List of programming steps to take when building .Net MVC application functionality

// May 11th, 2017 // Computers & Programming


Here are the steps to take when adding or building .Net MVC functionality.  Your mileage may vary of course.

  1. Create the domain model.  This is the domain object, not the view model that is passed between the controller and the view.  Typically includes embedded business logic code plus mapping to the database or database calls interfaced as services.
  2. Add the controller.  Make sure the controller name ends with “Controller”.
  3. Create the action-method stub.  We’re only stubbing it out so we can be good little programming robots and write the unit tests first.
  4. If you want to be a dweeb, add unit tests for the action method.  It’ll look something like this:
            public void ViewMaps()
                // Arrange
                MapsController controller = new MapsController();
                // Act
                ViewResult result = controller.ViewMaps() as ViewResult;
                // Assert
  5. Add code to the action method (e.g. return view)
    public ActionResult ViewMaps()
         return View();
  6. Add a view.  Right-click in the action method and choose Add View.
  7. Add a view model too.  We could just use ViewBag but a view model gives us all the advantages of a strongly typed view.  It’ll look like this.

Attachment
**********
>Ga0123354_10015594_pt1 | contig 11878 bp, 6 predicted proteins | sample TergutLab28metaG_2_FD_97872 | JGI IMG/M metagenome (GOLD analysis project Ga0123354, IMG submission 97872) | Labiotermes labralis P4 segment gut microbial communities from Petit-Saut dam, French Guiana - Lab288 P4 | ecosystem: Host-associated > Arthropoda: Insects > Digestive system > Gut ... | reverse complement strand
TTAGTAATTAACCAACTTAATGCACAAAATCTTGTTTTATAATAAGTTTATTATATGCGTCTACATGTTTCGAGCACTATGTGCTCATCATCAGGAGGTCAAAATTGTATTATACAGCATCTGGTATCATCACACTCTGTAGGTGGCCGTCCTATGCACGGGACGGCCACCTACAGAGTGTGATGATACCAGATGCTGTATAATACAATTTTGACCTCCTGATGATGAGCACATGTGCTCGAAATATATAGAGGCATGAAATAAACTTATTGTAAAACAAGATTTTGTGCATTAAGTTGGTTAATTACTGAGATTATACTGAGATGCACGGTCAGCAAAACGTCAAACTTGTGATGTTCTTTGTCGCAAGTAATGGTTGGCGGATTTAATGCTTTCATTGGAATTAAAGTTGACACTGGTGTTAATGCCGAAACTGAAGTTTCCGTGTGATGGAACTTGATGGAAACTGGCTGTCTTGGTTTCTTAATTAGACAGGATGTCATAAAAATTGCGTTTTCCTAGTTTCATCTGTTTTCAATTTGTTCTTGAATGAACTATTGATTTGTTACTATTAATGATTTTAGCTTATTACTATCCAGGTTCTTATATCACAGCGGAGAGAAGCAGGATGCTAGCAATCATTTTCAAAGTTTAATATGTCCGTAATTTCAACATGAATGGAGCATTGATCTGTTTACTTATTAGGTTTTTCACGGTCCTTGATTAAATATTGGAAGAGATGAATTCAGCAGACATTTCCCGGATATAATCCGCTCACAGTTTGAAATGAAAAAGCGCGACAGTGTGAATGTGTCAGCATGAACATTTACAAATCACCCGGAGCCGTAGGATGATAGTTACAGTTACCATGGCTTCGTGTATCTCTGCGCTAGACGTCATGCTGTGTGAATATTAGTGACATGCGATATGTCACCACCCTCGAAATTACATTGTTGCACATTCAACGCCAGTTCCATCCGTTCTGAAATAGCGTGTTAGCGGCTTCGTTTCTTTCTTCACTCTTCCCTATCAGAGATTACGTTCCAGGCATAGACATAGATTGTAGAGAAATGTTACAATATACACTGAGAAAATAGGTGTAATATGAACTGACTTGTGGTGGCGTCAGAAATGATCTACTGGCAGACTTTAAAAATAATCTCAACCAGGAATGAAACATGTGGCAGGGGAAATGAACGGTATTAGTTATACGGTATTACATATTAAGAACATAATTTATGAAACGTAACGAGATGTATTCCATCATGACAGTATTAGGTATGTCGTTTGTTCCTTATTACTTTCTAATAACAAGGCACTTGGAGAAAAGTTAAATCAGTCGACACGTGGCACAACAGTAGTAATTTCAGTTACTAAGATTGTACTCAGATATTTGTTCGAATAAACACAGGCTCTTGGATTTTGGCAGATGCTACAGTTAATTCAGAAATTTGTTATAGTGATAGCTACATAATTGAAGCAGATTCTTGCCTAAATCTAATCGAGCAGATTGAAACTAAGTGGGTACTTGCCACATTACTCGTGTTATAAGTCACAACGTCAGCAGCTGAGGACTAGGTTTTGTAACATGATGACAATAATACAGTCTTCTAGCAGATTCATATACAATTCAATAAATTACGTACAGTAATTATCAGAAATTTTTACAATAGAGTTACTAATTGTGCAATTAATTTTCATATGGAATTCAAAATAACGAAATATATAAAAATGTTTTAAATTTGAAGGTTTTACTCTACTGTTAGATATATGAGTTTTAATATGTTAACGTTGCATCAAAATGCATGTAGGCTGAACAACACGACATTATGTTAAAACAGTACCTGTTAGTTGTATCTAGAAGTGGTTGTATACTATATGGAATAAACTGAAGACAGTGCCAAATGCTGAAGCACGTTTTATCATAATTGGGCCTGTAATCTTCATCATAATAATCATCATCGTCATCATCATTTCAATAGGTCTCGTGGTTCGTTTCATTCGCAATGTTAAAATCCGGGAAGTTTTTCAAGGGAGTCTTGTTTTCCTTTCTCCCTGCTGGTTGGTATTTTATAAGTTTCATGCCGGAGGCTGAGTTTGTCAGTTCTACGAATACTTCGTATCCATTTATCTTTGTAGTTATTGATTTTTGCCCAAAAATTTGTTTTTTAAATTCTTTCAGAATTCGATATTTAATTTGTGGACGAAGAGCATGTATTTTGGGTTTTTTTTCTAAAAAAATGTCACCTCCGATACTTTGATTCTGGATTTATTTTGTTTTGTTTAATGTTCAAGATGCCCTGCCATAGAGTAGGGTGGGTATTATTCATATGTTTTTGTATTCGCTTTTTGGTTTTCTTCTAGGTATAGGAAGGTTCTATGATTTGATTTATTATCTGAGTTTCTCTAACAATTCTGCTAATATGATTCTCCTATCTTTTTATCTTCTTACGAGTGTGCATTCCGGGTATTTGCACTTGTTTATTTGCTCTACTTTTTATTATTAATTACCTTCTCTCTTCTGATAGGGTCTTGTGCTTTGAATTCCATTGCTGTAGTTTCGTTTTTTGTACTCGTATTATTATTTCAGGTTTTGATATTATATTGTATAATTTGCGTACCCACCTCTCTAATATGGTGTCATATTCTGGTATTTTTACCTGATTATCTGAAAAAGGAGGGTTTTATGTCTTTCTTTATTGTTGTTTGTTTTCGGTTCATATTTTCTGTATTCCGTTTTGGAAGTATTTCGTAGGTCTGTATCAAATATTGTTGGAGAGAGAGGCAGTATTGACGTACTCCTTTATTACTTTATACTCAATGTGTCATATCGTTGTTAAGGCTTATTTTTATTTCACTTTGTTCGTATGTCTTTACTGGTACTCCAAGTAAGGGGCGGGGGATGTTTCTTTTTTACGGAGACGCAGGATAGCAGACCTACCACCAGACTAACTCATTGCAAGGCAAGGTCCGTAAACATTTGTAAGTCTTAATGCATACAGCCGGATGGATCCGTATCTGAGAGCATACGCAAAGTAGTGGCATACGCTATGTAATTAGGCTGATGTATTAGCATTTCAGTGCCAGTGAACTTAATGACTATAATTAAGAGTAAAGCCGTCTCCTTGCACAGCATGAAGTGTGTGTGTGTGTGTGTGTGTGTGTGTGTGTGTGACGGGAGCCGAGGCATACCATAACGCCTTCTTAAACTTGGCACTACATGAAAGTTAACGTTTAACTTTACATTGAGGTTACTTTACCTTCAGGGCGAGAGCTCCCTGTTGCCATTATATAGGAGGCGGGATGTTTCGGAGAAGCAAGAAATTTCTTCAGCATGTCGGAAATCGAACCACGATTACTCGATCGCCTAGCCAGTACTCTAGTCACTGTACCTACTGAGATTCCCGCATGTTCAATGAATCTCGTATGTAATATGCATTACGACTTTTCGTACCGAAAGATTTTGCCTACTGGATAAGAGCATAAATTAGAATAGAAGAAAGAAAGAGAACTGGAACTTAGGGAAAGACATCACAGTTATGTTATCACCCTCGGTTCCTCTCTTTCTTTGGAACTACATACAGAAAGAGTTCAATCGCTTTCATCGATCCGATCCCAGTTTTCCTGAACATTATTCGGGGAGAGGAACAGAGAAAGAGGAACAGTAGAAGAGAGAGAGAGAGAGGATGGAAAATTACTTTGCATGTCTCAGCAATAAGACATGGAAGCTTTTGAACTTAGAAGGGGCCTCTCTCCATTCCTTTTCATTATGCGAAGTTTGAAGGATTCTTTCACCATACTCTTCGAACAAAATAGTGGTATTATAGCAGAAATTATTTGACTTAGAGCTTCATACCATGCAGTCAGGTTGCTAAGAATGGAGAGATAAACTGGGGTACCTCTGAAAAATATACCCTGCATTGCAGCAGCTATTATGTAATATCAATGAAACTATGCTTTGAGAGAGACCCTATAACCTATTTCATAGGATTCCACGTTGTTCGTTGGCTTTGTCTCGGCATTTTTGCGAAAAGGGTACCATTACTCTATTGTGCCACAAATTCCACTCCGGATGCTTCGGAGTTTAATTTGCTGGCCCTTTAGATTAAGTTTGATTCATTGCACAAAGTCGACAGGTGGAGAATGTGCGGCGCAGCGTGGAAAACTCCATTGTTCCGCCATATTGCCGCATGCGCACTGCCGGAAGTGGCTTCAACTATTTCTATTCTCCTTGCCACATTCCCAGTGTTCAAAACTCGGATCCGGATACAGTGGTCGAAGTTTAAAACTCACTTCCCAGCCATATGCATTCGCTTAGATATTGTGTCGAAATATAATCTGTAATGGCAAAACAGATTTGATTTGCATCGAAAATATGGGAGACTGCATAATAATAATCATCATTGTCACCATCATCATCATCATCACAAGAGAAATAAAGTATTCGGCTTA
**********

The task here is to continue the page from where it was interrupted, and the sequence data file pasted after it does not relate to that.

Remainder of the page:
namespace Testing.Models
    public class LoginViewModel {
    public string UserName { get; set; } [Required]
    public string Password { get; set; }
  8. Add content to the view (hook to the view model)
    <h2>My City Maps</h2>
    Select map: 
    <select onclick="GetMap(value);">
        <option value="Seattle">Seattle, WA</option>
        <option value="LasVegas">Las Vegas, NV</option>
        <option value="SaltLake">Salt Lake City, UT</option>
        <option value="Dallas">Dallas, TX</option>
        <option value="Chicago">Chicago, IL</option>
        <option value="NewYork">New York, NY</option>
        <option value="Rio">Rio de Janeiro, Brazil</option>
        <option value="Paris">Paris, France</option>
        <option value="Naples">Naples, Italy</option>
        <option value="Keta">Keta, Ghana</option>
        <option value="Beijing">Beijing, China</option>
        <option value="Sydney">Sydney, Australia</option>
    <br />
    <br />
    <div id='earthMap' style="position:relative; width:400px; height:400px;">
    <script charset="UTF-8" type="text/javascript" 
    <script type="text/javascript">
        var map = null;
        var mapID = '';
        function GetMap(mapID)
            switch (mapID)
                case 'Seattle':
                    map = new VEMap('earthMap');
                    map.LoadMap(new VELatLong(47.6, -122.33), 10 ,'i', true);
                case 'LasVegas':
                    map = new VEMap('earthMap');
                    map.LoadMap(new VELatLong(36.17, -115.14), 10 ,'i' ,true);
                case 'SaltLake':
                    map = new VEMap('earthMap');
                    map.LoadMap(new VELatLong(40.75, -111.89), 10 ,'i' ,true);
                case 'Dallas':
                    map = new VEMap('earthMap');
                    map.LoadMap(new VELatLong(32.78, -96.8), 10 ,'i' ,true);
  9. If you’re using the stock template and want to add a new tab for your view, open Site.master and add your new item to the unordered list.
    <li><%= Html.ActionLink("My City Maps", "ViewMaps", "Maps")%></li>
  10. If you want to be a dweeb, test the application.  Otherwise, push it to production.


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